Sarah Sloane (me!): “My first job was at a shop called “The Fudgery”, in Richmond, VA. We made fudge on big marble top tables, and had “Showtimes”, where we sang and made bad puns and poured & turned the fudge until it was solid. I was 16, working with a bunch of art school nerds & queer folk from VCU, getting a paycheck, and learning about The Big World. It was also my first lesson in public humiliation – there’s nothing like singing, at full volume, to total strangers, songs like “It’s a grand old fudge, it’s a high-flying fudge, and we want you to try some today…it’s the emblem of the work we love, the home of the weird and the crazed”.
Posted by Sarah Sloane on Jul 16, 2010 in communication
Sometimes, it gets a little old to me. I feel like I talk about so much about sex, but have so little of it, that I’m a fraud – an educator who is all talk, no action; who can’t do, so she teaches. The sad thing is that many of my friends who are long-term sex educators, sex workers, and performers all commiserate about it.
“How many of you are convinced that your customers have more sex than you do?”, I asked at a recent event held at a very sex-positive shop. Every one of the half-dozen staff present raised their hands.
“How often do you have kinky sex?”, I’ve asked my perverati friends. Some of them are getting it on, all the time; others confess (yes! confess!) in quiet voices that they have “vanilla” sex almost exclusively.
So, when I went through two years of libido coma, it didn’t occur to me that something was wrong. Really. I was teaching over 100 classes a year (which, while it looks great on the resume, is pretty craptastic on the free-time front). Of *course* I was too tired to be creatively kinky, especially from the top side of things. I was traveling too much to maintain much in the way of relationships.
And after sharing – nay, preaching – about the importance of personal boundaries when it comes to sex work of all kinds…imagine my shame and shock when I realized that I’d been screwing myself over for two. bloody. years. I let things that hurt push me back into the cavern of my sexual isolation – the loss of relationships and lovers, the stress of travel, the fear of being vulnerable, the ease with which I avoided possible entanglements involving lube or toys. And what I ended up with was feeling distanced not only from my lovers and from people who I really do like and really do want to play with…but also, feeling distanced from myself.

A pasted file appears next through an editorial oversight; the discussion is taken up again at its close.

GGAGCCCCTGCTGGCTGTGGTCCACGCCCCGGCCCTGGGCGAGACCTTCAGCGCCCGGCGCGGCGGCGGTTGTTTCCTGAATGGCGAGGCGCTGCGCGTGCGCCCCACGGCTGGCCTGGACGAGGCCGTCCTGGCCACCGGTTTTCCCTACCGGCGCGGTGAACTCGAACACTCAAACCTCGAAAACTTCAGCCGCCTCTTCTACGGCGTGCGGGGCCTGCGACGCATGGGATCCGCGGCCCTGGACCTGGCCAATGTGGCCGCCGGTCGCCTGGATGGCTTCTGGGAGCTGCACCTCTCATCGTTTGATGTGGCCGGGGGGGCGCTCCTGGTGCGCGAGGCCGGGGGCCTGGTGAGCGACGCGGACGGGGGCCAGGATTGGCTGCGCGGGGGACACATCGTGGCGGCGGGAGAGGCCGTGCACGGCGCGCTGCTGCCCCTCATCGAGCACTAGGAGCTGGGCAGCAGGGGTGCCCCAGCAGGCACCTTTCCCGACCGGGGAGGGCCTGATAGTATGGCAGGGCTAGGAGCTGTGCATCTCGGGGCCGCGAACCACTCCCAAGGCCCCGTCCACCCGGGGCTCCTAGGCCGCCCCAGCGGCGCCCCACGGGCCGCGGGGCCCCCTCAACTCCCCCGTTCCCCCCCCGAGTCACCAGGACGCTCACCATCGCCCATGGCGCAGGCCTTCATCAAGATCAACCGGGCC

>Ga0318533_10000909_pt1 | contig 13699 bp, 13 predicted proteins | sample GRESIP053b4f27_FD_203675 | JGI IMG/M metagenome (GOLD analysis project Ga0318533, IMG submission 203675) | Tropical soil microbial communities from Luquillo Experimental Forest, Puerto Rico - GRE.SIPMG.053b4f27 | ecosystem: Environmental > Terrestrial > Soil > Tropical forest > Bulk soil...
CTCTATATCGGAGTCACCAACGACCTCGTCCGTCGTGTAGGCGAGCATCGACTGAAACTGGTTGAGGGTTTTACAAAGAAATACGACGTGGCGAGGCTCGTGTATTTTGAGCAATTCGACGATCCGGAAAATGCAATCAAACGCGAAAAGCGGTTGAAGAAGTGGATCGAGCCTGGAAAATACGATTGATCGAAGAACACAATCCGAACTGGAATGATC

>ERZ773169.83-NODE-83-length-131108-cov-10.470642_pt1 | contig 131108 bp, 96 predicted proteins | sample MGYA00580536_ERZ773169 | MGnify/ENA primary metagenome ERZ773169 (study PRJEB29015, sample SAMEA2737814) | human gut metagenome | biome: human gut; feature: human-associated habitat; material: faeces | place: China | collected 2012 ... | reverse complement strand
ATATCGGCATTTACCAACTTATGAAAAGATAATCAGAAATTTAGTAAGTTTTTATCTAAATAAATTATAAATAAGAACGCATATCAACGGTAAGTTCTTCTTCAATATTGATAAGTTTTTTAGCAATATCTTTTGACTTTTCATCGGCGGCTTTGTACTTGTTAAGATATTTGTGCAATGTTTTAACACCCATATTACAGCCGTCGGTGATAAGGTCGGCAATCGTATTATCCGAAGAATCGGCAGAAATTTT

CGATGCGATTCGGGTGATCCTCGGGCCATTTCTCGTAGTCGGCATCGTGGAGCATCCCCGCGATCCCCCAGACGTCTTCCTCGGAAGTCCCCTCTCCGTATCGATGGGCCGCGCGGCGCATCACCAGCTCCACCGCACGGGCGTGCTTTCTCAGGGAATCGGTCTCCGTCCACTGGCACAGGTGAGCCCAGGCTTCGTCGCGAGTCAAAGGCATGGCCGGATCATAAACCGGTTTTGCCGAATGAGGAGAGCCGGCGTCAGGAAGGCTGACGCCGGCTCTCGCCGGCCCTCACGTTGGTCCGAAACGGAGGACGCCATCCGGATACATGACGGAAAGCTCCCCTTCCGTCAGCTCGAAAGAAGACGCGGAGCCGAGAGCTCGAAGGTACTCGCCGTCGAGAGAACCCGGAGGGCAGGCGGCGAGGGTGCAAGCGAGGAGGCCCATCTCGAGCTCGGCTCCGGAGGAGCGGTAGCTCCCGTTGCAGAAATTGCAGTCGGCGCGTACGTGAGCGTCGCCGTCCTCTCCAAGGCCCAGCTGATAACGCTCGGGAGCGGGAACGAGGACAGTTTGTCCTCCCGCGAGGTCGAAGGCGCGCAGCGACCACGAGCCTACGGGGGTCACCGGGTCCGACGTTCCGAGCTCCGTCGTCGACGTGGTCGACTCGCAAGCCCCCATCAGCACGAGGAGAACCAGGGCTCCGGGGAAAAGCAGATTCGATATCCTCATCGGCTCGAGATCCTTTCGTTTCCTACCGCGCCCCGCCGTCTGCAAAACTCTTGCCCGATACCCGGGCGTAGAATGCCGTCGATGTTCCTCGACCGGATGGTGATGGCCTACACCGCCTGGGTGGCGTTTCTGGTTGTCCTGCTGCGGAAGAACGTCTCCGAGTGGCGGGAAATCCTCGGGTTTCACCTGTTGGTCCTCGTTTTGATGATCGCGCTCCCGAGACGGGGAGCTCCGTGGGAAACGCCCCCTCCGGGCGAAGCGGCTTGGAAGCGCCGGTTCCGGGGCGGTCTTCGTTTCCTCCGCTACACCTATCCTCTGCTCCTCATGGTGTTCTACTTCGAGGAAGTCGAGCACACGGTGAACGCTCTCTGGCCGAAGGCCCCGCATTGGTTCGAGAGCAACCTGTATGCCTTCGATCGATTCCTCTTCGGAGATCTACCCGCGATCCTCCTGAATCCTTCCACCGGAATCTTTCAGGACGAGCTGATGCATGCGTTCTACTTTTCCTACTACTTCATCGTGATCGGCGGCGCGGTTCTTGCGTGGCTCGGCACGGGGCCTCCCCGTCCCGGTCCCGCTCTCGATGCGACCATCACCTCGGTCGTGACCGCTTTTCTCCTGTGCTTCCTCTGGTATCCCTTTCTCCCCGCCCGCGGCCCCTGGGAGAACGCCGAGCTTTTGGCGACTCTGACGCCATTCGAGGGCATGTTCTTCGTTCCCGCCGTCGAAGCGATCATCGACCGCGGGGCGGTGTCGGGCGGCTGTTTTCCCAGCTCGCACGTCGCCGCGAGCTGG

I started talking about kink & sex because it was such a valuable part of my life; a part that I’d shredded, examined, processed, raged at, ragged about, celebrated, denied, and reinserted into my psyche in my late 20’s. Empowering my own ability to be a sexual being, guiltlessly kinky and joyfully queer, turned out to be one of the best things I’ve ever done for myself. My self esteem took a ride up to the Mile-High Club when I realized that I could actually be externally who I was internally without being afraid of it. So, when this all took a back seat…I started feeling like a bit of an automaton. Like someone who talked the talk, but didn’t walk the walk. And that meant…time for a serious talking to with myself, and some reprioritization.
But like many minor miracles…the one step of saying “that’s it – I’m done with this bullshit” started making the changes happen. Within weeks, I found out my libido had shaken off the scent of the mothballs that it had been packed in, and was off on its own making sexy play plans with folks. Don’t get me wrong – I’ve had to push it a little. I made a decision to engage in some sort of play with someone at every event that I’ve been to this year, and so far, I’ve been quite (suprisingly, to me) successful at it. And the play has been good – really good. I feel released; I feel more in touch with my whole body and my libido than I have in a very long time.
Lesson acknowledged, Universe. Don’t become so focused on what I am that I forget about who I am. Gotcha.
Posted by Sarah Sloane on Apr 11, 2010 in teaching
I just finished up a brand new class, especially for those of you that are interested in dicks of all sizes, shapes, colors, and consistencies!
· Full Body Fellatio
There’s more to sex than just “Tab A into Slot B”…and there’s more to fellatio than deep-throating! Regardless of the kind of cock you’re working with – big, small, silicone, flesh, cut or uncut, there are hundreds of things you can do as part of a blow-job to make your partner’s toes curl, fingers clench, and brain explode. We’ll talk about erogenous zones, the right mindset for giving head, integrating some extra added bonuses into what you’re doing, and even how to make safer sex practices (like barriers) work to help, rather than hinder, the pleasure. We’ll even talk about how to work around physical limitations to make showing off your oral expertise more pleasurable for you, too!
This class is geared for sex positive events and stores, and can be done as a Love U Class/Party, as well! Please email me if you’d like to book this class at your location…I promise it’ll be fun, informative, and ultimately mindblowing 🙂
Posted by Sarah Sloane on Mar 13, 2010 in relationships
I get asked a lot of questions. I get asked a lot of similar questions. So why not answer them here? Then I can just point and say “Go Look!”.